How can a land survey protect me from adverse possession?
While uncommon, many homeowners are shocked to learn that their property can be claimed under the laws of adverse possession in Texas. While not an easy task, as it can be a risk, getting a land survey is the first step to ensuring this cannot happen to you. While not a lawyer, there is little doubt that the first recommendation a lawyer would give is to get a land survey.
So, just what is adverse possession?
Adverse possession is a law that applies to real property. Real property falls under the definitions within real estate law. It is definined as a property that is immovable. Thus land, and anything attached to it, is considered real property.
Under the laws of adverse possession, the property can, in specific circumstances, transfer to another owner without the consent of the original owner. Thus the importance of knowing where your property line really is and assuring that your neighbors are not encroaching on said property.
What are the rules governing adverse possession?
The laws vary from state to state; however, there are certain commonalities.
1. The use must be “open and notorious.”
- Open and notorious basically refers to the face that the use must be open. Not hidden. For instance, someone could not go out and squat in a building you own and be sure not to be found when someone came to look. However, encroachment on your property from your neighbor’s addition of a room onto their house that extends over the property line would be open and notorious.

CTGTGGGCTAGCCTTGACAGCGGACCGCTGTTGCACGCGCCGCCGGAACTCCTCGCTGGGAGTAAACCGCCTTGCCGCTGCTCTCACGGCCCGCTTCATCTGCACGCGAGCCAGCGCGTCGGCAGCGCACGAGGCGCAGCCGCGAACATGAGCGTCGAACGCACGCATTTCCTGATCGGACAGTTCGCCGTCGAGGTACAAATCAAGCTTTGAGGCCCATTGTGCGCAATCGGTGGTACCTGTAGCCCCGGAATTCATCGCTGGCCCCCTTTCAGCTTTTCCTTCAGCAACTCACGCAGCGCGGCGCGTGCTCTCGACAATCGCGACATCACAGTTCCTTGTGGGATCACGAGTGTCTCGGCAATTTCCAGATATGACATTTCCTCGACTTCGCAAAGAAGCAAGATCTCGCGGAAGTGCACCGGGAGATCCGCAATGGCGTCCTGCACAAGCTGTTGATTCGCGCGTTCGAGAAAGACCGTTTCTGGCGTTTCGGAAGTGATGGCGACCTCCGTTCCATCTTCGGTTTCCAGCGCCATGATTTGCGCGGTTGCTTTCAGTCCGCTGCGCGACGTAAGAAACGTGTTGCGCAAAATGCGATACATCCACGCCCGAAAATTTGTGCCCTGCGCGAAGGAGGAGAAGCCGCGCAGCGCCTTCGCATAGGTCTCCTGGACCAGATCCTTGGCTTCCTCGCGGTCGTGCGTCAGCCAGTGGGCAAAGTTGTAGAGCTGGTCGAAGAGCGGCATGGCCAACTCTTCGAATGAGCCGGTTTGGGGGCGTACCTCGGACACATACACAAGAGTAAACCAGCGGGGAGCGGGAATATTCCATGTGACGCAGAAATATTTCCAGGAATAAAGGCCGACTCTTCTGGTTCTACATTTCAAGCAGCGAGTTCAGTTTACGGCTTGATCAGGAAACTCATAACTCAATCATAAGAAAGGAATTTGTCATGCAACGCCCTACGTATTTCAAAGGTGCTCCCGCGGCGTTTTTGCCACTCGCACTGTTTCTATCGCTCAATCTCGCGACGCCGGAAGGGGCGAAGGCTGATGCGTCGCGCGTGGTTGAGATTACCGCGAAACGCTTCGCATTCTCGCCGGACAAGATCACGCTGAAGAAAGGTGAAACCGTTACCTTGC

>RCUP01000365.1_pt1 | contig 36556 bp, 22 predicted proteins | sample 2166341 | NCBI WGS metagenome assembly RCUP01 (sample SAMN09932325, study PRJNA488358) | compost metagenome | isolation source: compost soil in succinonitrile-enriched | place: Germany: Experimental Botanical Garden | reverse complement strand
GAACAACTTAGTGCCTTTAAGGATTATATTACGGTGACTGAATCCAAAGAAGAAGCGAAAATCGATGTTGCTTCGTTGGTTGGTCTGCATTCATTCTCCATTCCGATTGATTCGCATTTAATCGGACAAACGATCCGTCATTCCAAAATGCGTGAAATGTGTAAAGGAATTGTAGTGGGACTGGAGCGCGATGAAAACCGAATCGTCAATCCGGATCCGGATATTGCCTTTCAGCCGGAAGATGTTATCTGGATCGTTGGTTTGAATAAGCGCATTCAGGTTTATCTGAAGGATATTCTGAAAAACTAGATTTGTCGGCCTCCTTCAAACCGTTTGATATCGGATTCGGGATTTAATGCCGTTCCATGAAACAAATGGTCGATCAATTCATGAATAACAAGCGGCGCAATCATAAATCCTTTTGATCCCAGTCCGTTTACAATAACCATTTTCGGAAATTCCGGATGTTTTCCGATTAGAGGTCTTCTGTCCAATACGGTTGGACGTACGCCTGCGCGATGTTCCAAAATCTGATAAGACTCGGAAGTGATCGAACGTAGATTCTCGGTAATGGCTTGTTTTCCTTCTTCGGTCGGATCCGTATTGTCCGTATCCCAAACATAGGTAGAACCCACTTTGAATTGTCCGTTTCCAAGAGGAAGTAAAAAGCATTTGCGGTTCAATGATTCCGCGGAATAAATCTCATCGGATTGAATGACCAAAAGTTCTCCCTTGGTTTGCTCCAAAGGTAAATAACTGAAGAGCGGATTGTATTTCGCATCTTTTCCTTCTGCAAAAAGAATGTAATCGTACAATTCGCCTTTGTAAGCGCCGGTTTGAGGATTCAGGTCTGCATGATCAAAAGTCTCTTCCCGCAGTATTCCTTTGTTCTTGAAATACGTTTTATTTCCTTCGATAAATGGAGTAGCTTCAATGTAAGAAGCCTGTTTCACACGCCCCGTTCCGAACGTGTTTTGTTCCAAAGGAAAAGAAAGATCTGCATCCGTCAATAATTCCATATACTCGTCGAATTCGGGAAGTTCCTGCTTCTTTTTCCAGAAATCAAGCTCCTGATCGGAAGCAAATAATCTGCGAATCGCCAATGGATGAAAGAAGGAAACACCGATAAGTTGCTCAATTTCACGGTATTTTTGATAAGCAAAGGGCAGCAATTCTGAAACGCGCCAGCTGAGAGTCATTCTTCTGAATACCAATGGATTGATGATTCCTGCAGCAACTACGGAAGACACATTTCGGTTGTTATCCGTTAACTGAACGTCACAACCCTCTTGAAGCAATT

2. The use must be “hostile.” No, you don’t have to go into war over the property. Hostile basically means against the interests and without permission of the rightful owner.
- The above example of a room added on to your neighbors home encroaching on your property would fit this definition, as it would decrease space and thus the value of your property.
- If you have given permission for said use, this does not mean the definition of “hostile.”
3. The use must be exclusive.
- If you are able to and do use the land as well, this would not be exclusive use. One example of this might be a shared driveway. Your neighbor might have an easement but would not have exclusive use of the property.
4. The person to whom the property is being transferred must be paying taxes on the land.
- Even if the encroacher does meet these criteria, you have many years to prevent the transfer of your property under the rules of adverse possession. Depending on the specific circumstances, this can take anywhere from 3 to 25 years.
Preventing adverse possession with a land survey.
As you can see by the above elements of adverse possession laws, knowing just where your property ends, and your neighbor’s begins is essential. Property lines can become blurred over time. More accurate survey techniques in practice now help you distinguish your property line. Protect your rights with a land survey. And, if there is a question, consult an attorney.